Roman Empire Governed from York

The Roman world was governed from wherever the emperor was located.  York was priviledged to be the heart of the Roman empire in two periods, about 100 years apart.  Remarkably, both times the Emperor died in the city and both times a battle for succession began here.

This first time was when the emperor Septimius Severus lived in York between 208-11.  Having restored stability to the empire after a period of civil war, he came to Eboracum (Roman York) to lead campaigns against the Caledonians who had been attacking Roman targets in the north of Britain.

Severus, known as the African Emperor because he was born in what is now Libya, was over 60 when he arrived in York.  He came with a huge retinue of civil servants and soldiers, including the Praetorian Guard – an elite force who were the emperor’s bodyguards.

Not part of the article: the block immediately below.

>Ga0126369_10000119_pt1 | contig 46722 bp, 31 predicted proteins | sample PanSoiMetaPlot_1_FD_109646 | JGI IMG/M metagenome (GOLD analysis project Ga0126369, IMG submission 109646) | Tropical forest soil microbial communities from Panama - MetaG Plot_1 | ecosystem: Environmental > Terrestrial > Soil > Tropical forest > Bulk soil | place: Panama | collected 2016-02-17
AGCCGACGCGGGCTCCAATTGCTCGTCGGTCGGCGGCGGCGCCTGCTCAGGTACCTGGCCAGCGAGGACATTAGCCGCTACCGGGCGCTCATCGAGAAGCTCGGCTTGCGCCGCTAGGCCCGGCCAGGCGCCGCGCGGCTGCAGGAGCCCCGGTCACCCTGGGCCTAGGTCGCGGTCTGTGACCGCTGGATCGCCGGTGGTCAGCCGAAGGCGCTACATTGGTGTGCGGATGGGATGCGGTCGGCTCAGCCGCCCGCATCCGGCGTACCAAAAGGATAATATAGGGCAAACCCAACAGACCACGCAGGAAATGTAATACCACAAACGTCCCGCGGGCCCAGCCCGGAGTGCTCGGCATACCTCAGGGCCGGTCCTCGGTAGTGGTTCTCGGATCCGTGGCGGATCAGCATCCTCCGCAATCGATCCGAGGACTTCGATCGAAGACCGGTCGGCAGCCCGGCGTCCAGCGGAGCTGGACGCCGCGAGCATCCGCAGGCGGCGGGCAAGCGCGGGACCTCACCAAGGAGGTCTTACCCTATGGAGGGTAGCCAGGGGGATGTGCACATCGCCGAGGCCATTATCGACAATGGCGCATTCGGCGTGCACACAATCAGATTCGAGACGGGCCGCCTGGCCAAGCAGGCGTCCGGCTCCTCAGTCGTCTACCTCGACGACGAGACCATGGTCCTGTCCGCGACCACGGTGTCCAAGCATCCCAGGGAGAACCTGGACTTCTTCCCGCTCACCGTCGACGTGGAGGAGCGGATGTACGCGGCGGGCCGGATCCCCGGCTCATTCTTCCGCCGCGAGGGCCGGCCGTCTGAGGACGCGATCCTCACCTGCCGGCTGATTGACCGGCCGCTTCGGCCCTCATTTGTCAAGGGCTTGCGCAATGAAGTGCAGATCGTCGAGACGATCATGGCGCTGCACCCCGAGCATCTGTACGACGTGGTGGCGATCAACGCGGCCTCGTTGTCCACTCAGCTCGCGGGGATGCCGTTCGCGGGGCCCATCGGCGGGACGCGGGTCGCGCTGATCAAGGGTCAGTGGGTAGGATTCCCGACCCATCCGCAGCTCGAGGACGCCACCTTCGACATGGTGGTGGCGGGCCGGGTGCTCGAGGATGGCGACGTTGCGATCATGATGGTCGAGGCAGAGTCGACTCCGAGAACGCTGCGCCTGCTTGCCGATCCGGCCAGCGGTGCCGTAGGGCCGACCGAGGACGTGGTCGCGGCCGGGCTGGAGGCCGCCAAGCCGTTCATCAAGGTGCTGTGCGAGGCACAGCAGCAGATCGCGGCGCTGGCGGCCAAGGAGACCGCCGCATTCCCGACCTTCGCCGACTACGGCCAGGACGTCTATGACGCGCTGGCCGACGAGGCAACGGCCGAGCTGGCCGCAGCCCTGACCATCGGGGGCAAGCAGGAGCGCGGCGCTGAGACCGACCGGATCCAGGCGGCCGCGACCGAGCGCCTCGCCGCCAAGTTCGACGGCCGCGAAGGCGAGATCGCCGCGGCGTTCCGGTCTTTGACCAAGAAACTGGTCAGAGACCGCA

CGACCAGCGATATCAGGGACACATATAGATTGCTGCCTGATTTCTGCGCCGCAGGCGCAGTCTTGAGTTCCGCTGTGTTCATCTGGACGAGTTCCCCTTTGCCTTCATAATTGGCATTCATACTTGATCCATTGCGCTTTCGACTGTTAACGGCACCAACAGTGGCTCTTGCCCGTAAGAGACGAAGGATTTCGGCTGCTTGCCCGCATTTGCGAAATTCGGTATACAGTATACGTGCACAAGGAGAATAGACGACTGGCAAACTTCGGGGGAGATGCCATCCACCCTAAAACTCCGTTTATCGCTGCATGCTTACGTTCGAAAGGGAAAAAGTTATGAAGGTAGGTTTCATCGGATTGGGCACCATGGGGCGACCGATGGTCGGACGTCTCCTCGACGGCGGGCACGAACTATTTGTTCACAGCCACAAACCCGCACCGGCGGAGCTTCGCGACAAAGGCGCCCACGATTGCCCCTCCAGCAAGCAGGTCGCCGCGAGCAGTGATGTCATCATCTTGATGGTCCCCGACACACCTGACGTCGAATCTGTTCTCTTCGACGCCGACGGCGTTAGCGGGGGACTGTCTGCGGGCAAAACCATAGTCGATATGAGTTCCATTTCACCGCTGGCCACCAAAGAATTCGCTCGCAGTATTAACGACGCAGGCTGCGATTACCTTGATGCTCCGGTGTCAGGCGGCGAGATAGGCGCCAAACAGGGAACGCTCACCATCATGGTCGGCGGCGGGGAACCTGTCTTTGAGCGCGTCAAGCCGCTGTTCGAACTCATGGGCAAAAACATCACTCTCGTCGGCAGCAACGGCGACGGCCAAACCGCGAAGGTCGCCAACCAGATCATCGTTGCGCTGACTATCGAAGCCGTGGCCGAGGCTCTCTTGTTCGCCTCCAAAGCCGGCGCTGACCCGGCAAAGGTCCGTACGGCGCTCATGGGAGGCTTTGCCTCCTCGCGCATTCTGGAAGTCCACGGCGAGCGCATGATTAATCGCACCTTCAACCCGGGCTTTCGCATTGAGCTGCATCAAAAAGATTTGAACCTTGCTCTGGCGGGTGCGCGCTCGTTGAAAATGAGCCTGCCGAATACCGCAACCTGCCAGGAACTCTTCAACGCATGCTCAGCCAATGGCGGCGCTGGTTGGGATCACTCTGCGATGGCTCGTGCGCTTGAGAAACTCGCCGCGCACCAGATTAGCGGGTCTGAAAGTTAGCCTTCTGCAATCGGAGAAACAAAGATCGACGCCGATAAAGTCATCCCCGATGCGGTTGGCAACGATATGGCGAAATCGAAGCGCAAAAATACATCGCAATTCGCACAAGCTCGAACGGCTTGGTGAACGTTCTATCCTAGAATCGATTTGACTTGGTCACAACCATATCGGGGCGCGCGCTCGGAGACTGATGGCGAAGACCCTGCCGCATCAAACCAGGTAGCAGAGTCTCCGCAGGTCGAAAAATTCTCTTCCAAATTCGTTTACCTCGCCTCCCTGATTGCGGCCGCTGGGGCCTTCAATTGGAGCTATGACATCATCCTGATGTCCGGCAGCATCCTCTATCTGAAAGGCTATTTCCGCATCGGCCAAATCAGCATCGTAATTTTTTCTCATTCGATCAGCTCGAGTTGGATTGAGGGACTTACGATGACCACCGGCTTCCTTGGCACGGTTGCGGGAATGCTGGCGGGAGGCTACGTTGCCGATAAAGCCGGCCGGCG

Severus brought with him his wife, Julia Domnaand their sons Caracalla and Geta.  In 198 Caracalla had been declared co-emperor, a status also bestowed on Geta, in York, 11 years later.

Severus died in York on February 2, 211.  This was a moment of enormous significance as emperors were considered halfway between men and gods, and he was given a suitably lavish send-off.  Soldiers threw gifts as the late emperor’s body clad in military garb was consumed by the flames of the funeral pyre.

It is said that on his death bed Severus advised his sons  to treat the army well and ignore everyone else.  Caracalla and Geta, as co-emperors, returned to Rome shortly after their father's death.  Their subsequent rivalry had a bloody end: Caracalla had his brother assassinated.

Caracalla named Eboracum as the capital of upper Britain (Britannia Inferior) when the country was divided into two provinces, and this is probably what led to the city being granted the highest status of Roman city, that of Colonia.

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